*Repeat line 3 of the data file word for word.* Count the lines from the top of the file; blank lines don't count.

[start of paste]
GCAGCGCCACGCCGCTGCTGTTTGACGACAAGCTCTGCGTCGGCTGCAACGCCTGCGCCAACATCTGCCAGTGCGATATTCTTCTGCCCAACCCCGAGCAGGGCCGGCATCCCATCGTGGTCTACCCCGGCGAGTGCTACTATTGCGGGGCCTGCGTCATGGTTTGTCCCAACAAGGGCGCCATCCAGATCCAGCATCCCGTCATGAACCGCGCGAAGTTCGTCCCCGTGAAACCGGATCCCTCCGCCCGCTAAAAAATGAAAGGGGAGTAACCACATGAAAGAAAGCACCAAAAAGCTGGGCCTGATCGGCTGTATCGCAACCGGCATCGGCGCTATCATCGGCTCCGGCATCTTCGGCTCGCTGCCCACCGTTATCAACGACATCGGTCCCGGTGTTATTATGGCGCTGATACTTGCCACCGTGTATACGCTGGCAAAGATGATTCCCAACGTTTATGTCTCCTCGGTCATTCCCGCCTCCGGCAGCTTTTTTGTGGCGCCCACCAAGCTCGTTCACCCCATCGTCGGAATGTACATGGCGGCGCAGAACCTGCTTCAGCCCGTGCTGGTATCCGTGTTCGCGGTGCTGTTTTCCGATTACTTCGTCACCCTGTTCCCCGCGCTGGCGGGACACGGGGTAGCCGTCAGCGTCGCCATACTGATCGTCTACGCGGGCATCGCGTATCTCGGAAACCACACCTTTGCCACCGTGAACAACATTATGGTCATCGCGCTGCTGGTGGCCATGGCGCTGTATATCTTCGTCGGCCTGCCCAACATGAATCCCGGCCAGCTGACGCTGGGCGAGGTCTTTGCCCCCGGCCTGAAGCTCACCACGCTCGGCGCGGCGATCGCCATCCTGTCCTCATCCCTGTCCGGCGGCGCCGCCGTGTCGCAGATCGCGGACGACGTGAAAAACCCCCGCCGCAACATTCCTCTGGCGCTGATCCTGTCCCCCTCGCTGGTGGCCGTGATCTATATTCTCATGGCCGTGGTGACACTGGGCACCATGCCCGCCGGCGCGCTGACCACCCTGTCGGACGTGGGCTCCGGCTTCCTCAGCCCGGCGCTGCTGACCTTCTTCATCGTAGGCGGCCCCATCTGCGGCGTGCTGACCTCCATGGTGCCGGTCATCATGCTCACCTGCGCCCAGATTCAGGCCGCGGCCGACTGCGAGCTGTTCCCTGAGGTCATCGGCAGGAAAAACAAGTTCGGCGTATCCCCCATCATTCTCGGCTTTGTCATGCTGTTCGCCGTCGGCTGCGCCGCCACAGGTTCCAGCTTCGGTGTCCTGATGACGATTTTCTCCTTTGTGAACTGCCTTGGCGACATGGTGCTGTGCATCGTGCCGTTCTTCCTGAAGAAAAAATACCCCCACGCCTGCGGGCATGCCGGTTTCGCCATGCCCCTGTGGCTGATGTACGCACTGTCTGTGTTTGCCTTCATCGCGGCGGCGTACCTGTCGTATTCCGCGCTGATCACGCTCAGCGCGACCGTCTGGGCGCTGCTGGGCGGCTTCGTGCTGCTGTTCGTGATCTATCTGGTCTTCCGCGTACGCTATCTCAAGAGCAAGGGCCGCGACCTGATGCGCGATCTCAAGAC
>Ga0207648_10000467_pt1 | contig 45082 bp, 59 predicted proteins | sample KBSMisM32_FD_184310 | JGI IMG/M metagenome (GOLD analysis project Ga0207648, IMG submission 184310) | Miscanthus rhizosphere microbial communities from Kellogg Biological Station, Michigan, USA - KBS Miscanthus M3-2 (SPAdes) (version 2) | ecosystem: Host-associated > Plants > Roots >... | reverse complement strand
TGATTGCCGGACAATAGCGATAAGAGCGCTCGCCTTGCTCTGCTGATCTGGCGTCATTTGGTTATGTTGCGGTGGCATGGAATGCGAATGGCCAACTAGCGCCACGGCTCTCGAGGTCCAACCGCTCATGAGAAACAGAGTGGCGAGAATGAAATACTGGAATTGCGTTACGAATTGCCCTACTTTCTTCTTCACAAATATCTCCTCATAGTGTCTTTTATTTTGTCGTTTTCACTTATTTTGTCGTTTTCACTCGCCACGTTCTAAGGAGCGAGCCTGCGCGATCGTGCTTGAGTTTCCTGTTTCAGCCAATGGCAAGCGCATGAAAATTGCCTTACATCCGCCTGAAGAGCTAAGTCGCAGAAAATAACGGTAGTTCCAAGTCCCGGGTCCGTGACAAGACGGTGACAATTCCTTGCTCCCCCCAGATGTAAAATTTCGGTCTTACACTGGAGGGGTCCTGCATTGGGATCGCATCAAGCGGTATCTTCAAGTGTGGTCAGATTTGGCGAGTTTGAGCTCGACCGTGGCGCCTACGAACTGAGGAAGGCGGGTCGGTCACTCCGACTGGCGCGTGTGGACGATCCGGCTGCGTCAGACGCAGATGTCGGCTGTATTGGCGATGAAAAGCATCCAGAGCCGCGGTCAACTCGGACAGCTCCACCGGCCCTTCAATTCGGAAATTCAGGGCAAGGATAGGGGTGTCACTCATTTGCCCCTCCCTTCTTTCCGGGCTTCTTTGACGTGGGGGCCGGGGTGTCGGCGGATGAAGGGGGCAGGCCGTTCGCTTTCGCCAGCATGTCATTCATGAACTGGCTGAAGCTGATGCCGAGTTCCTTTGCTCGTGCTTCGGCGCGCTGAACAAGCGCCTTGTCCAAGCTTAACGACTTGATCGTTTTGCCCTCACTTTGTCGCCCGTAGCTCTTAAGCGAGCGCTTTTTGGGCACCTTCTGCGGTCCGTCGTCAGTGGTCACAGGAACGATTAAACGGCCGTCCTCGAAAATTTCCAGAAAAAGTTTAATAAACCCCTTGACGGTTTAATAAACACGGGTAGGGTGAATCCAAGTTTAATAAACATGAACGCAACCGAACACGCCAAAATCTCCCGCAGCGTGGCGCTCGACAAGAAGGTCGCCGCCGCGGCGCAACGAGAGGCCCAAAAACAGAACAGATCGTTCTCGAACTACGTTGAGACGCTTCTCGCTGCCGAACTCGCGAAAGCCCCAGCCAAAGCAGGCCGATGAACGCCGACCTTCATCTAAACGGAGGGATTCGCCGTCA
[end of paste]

TGATTGCCGGACAATAGCGATAAGAGCGCTCGCCTTGCTCTGCTGATCTGGCGTCATTTGGTTATGTTGCGGTGGCATGGAATGCGAATGGCCAACTAGCGCCACGGCTCTCGAGGTCCAACCGCTCATGAGAAACAGAGTGGCGAGAATGAAATACTGGAATTGCGTTACGAATTGCCCTACTTTCTTCTTCACAAATATCTCCTCATAGTGTCTTTTATTTTGTCGTTTTCACTTATTTTGTCGTTTTCACTCGCCACGTTCTAAGGAGCGAGCCTGCGCGATCGTGCTTGAGTTTCCTGTTTCAGCCAATGGCAAGCGCATGAAAATTGCCTTACATCCGCCTGAAGAGCTAAGTCGCAGAAAATAACGGTAGTTCCAAGTCCCGGGTCCGTGACAAGACGGTGACAATTCCTTGCTCCCCCCAGATGTAAAATTTCGGTCTTACACTGGAGGGGTCCTGCATTGGGATCGCATCAAGCGGTATCTTCAAGTGTGGTCAGATTTGGCGAGTTTGAGCTCGACCGTGGCGCCTACGAACTGAGGAAGGCGGGTCGGTCACTCCGACTGGCGCGTGTGGACGATCCGGCTGCGTCAGACGCAGATGTCGGCTGTATTGGCGATGAAAAGCATCCAGAGCCGCGGTCAACTCGGACAGCTCCACCGGCCCTTCAATTCGGAAATTCAGGGCAAGGATAGGGGTGTCACTCATTTGCCCCTCCCTTCTTTCCGGGCTTCTTTGACGTGGGGGCCGGGGTGTCGGCGGATGAAGGGGGCAGGCCGTTCGCTTTCGCCAGCATGTCATTCATGAACTGGCTGAAGCTGATGCCGAGTTCCTTTGCTCGTGCTTCGGCGCGCTGAACAAGCGCCTTGTCCAAGCTTAACGACTTGATCGTTTTGCCCTCACTTTGTCGCCCGTAGCTCTTAAGCGAGCGCTTTTTGGGCACCTTCTGCGGTCCGTCGTCAGTGGTCACAGGAACGATTAAACGGCCGTCCTCGAAAATTTCCAGAAAAAGTTTAATAAACCCCTTGACGGTTTAATAAACACGGGTAGGGTGAATCCAAGTTTAATAAACATGAACGCAACCGAACACGCCAAAATCTCCCGCAGCGTGGCGCTCGACAAGAAGGTCGCCGCCGCGGCGCAACGAGAGGCCCAAAAACAGAACAGATCGTTCTCGAACTACGTTGAGACGCTTCTCGCTGCCGAACTCGCGAAAGCCCCAGCCAAAGCAGGCCGATGAACGCCGACCTTCATCTAAACGGAGGGATTCGCCGTCA